Button that Raises Your Spoiler on the Lamborghini Aventador is a $6,395 Option

Lamborghini Aventador rear wing button control option 1 photo
Photo: screenshot from Youtube
The active rear wing on the back of the Lamborghini Aventador seems to be an endless fountain, generating just as many discussions, as it does downforce.
First, there were the tuners - whenever an aftermarket developer got its hands on an Aventador, they felt the need to replaced the intelligent wind with a massive, fixed one. This would should everybody not just our Aventador owner status, but also that you own a special Raging Bull.

Well, those who want to keep that wing erect at low speeds for no other reason than to grab attention also have two factory options. The first would be to buy an Aventador Superveloce, but since the SV is not sold out, they’ll probably have to turn to that little button that allow you to raise or lower the wing as your mood dictates.

But wait, in order to be able to do that, make sure you tick the option when purchasing the car. You might not have expected this, but we’re talking about a $6,395 option here.

The info comes from a newsletter sent by the Lamborghini Dallas dealer, which has made it to Reddit. This is the price for installing the piece on cars that didn't have it factory-fitted.

Just to get things straight, the spoiler, with its hydraulic actuation system, is there in any Aventador, but the button and the extra wiring are the ones you have to pay for.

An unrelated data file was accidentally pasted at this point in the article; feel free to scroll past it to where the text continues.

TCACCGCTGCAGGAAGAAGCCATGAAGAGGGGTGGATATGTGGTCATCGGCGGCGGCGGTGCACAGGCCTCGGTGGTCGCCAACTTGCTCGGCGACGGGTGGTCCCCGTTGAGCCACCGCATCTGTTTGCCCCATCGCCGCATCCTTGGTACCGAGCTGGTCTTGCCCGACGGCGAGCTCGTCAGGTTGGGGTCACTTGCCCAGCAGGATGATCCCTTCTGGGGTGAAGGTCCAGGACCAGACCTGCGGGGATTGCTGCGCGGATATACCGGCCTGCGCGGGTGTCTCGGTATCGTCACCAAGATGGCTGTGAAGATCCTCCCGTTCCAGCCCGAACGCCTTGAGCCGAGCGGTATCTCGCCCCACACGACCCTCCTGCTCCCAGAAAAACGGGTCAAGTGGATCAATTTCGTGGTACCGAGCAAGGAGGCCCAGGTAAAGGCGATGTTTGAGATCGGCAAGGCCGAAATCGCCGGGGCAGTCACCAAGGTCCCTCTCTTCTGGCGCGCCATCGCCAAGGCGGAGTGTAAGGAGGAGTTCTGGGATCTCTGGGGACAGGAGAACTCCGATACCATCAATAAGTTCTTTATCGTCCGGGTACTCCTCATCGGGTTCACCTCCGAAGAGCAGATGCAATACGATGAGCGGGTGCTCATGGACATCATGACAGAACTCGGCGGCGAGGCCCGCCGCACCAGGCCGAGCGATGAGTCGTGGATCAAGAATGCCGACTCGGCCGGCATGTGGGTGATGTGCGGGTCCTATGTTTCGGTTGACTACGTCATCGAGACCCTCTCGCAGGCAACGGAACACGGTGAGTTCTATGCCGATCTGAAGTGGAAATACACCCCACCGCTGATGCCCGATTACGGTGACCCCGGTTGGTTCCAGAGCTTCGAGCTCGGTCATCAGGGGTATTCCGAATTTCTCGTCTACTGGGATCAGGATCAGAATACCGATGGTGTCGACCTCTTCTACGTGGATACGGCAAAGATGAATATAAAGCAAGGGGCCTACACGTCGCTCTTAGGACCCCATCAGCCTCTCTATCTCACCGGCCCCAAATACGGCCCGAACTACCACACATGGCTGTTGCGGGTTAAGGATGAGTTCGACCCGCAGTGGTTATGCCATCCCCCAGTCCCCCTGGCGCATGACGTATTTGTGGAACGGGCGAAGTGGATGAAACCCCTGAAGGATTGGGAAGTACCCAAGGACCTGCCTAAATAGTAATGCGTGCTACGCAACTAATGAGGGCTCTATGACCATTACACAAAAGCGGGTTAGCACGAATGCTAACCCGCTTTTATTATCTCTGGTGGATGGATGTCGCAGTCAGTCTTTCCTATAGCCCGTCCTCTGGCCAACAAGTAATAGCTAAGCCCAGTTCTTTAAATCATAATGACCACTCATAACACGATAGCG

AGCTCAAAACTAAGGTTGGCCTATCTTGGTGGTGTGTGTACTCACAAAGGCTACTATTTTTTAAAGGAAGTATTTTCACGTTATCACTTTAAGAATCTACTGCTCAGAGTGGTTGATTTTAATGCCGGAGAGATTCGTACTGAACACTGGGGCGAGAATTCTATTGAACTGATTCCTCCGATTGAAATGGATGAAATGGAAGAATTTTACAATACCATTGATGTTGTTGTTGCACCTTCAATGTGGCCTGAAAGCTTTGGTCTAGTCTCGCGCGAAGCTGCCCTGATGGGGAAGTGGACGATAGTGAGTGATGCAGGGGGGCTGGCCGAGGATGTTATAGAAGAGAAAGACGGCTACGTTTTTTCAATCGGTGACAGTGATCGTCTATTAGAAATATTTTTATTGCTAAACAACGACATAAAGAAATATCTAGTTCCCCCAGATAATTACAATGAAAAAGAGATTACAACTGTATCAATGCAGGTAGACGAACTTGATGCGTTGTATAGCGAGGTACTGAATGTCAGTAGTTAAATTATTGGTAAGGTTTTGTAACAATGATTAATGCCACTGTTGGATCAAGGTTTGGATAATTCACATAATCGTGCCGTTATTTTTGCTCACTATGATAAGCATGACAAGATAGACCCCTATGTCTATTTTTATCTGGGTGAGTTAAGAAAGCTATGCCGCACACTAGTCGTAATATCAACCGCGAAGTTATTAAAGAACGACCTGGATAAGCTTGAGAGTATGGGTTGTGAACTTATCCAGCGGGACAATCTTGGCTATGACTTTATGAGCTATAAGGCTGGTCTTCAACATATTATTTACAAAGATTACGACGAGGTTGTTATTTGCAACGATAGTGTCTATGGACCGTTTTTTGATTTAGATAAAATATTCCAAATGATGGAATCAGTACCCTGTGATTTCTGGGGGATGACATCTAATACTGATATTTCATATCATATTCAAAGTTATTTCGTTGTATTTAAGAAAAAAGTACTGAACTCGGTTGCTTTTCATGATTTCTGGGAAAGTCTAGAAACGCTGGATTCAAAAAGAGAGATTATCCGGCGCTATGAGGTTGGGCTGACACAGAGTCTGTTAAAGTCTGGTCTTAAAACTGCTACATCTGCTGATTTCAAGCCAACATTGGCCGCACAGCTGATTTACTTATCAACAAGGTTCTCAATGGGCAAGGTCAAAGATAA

This comes as a bit of a surprise, given the fact that such a button comes as standard in the Porsche 911 Turbo. Heck, it’s also on the house if you buy a BMW 3-Series GT. But with the Raging Bull being the Raging Bull, you’ll have to pay half a Nissan Versa, America’s cheapest new car, for it. In fact, this kind of money will get you an entire Dacia Sandero if you find yourself in Europe.

Of course, in the world of supercar options, a place where one can invest a hundred grand in the options on a Ferrari 458, this is normal.

Don’t abuse that button though

So far, we’ve played with such buttons on Porsches, as well as on the BMW mentioned above and both had an annoying glitch - after a few cycles, the wings would become stuck on the “extended” position.

These kind of system use a protection mechanism that should activate itself if the user repeats the cycle for too long, but we entered this “limp” mode after only three or four attempts.

It’s not like this problem is the end of the world - the wing does return to normal after a while, but leaving your (test) car parked with the wing up can be annoying.
If you liked the article, please follow us:  Google News icon Google News Youtube Instagram
About the author: Andrei Tutu
Andrei Tutu profile photo

In his quest to bring you the most impressive automotive creations, Andrei relies on learning as a superpower. There's quite a bit of room in the garage that is this aficionado's heart, so factory-condition classics and widebody contraptions with turbos poking through the hood can peacefully coexist.
Full profile


Would you like AUTOEVOLUTION to send you notifications?

You will only receive our top stories